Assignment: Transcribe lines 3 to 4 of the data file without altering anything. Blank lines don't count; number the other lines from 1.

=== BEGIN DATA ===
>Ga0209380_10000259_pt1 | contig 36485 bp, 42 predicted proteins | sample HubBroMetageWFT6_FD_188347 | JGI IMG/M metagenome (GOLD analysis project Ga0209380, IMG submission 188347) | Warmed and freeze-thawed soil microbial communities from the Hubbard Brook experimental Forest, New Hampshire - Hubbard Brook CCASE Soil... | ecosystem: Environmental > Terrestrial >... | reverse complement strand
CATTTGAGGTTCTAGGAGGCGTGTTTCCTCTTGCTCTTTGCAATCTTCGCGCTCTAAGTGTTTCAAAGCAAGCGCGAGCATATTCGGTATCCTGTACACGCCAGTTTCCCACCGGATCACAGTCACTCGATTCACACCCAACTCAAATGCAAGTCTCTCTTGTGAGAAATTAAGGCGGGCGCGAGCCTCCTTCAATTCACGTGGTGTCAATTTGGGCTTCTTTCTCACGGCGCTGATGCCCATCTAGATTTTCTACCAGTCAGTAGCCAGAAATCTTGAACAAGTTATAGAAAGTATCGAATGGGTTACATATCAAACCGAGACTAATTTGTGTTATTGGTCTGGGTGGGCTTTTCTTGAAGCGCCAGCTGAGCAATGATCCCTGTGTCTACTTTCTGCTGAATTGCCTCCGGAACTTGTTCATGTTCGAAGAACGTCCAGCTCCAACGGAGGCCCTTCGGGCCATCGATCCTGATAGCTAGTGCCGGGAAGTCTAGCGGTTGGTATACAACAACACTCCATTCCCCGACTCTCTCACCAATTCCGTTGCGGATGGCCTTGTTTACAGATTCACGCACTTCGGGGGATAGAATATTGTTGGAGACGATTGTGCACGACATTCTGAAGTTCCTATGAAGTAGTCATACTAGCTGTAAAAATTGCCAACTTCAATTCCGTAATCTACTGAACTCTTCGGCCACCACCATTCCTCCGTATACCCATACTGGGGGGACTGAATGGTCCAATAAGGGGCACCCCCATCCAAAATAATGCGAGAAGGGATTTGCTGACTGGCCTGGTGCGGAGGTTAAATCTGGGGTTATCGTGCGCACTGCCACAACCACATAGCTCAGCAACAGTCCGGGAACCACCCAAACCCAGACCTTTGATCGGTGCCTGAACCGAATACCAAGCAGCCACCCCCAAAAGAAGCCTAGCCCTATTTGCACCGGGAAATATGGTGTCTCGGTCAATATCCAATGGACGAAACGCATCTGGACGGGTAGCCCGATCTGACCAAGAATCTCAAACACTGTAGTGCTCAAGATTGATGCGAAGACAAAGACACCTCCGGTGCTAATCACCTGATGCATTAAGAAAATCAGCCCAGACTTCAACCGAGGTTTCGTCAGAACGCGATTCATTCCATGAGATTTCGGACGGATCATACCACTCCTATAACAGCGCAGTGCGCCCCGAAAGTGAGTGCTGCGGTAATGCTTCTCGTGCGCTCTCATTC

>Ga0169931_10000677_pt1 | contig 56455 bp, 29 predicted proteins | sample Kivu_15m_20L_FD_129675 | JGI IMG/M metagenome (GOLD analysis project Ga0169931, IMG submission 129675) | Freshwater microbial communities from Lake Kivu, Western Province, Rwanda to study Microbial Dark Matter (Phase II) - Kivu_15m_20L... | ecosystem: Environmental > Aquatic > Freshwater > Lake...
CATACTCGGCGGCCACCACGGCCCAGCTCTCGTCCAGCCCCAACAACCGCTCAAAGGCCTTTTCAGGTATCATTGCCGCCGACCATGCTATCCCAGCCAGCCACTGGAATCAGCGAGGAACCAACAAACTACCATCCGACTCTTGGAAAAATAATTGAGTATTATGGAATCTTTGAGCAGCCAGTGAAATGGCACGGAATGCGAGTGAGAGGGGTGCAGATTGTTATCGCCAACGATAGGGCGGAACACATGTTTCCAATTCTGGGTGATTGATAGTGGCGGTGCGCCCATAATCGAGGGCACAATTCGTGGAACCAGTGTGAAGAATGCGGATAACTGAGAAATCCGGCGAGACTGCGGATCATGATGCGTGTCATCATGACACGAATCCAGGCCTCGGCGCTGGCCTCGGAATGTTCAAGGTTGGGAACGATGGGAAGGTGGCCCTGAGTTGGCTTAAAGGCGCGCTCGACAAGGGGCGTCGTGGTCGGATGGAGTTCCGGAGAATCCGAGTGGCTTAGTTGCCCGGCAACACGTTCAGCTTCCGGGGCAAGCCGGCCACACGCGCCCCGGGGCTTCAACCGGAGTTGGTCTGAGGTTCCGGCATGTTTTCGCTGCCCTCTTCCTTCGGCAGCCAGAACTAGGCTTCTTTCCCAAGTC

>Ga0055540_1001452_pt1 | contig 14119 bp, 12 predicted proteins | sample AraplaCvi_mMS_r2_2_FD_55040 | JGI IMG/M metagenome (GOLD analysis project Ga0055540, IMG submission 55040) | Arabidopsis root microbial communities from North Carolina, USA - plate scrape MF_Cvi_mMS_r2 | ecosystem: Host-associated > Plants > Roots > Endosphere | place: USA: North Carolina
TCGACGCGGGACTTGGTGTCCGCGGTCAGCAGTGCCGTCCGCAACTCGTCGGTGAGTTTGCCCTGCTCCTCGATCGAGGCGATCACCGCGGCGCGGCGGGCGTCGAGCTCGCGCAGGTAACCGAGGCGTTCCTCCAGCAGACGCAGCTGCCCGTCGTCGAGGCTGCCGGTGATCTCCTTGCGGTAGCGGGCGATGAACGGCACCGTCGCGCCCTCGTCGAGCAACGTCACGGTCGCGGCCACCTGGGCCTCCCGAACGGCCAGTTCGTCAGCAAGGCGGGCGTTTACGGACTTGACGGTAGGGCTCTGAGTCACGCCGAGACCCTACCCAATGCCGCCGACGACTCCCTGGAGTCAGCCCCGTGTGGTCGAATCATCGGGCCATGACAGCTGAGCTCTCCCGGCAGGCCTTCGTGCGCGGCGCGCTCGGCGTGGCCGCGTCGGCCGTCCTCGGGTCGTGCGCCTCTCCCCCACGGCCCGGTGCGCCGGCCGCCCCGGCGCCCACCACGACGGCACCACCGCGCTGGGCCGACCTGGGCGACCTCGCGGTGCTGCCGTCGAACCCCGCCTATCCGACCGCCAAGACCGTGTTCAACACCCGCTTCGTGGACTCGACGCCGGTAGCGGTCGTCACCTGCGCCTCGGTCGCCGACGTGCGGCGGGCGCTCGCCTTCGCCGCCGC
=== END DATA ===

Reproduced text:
>Ga0169931_10000677_pt1 | contig 56455 bp, 29 predicted proteins | sample Kivu_15m_20L_FD_129675 | JGI IMG/M metagenome (GOLD analysis project Ga0169931, IMG submission 129675) | Freshwater microbial communities from Lake Kivu, Western Province, Rwanda to study Microbial Dark Matter (Phase II) - Kivu_15m_20L... | ecosystem: Environmental > Aquatic > Freshwater > Lake...
CATACTCGGCGGCCACCACGGCCCAGCTCTCGTCCAGCCCCAACAACCGCTCAAAGGCCTTTTCAGGTATCATTGCCGCCGACCATGCTATCCCAGCCAGCCACTGGAATCAGCGAGGAACCAACAAACTACCATCCGACTCTTGGAAAAATAATTGAGTATTATGGAATCTTTGAGCAGCCAGTGAAATGGCACGGAATGCGAGTGAGAGGGGTGCAGATTGTTATCGCCAACGATAGGGCGGAACACATGTTTCCAATTCTGGGTGATTGATAGTGGCGGTGCGCCCATAATCGAGGGCACAATTCGTGGAACCAGTGTGAAGAATGCGGATAACTGAGAAATCCGGCGAGACTGCGGATCATGATGCGTGTCATCATGACACGAATCCAGGCCTCGGCGCTGGCCTCGGAATGTTCAAGGTTGGGAACGATGGGAAGGTGGCCCTGAGTTGGCTTAAAGGCGCGCTCGACAAGGGGCGTCGTGGTCGGATGGAGTTCCGGAGAATCCGAGTGGCTTAGTTGCCCGGCAACACGTTCAGCTTCCGGGGCAAGCCGGCCACACGCGCCCCGGGGCTTCAACCGGAGTTGGTCTGAGGTTCCGGCATGTTTTCGCTGCCCTCTTCCTTCGGCAGCCAGAACTAGGCTTCTTTCCCAAGTC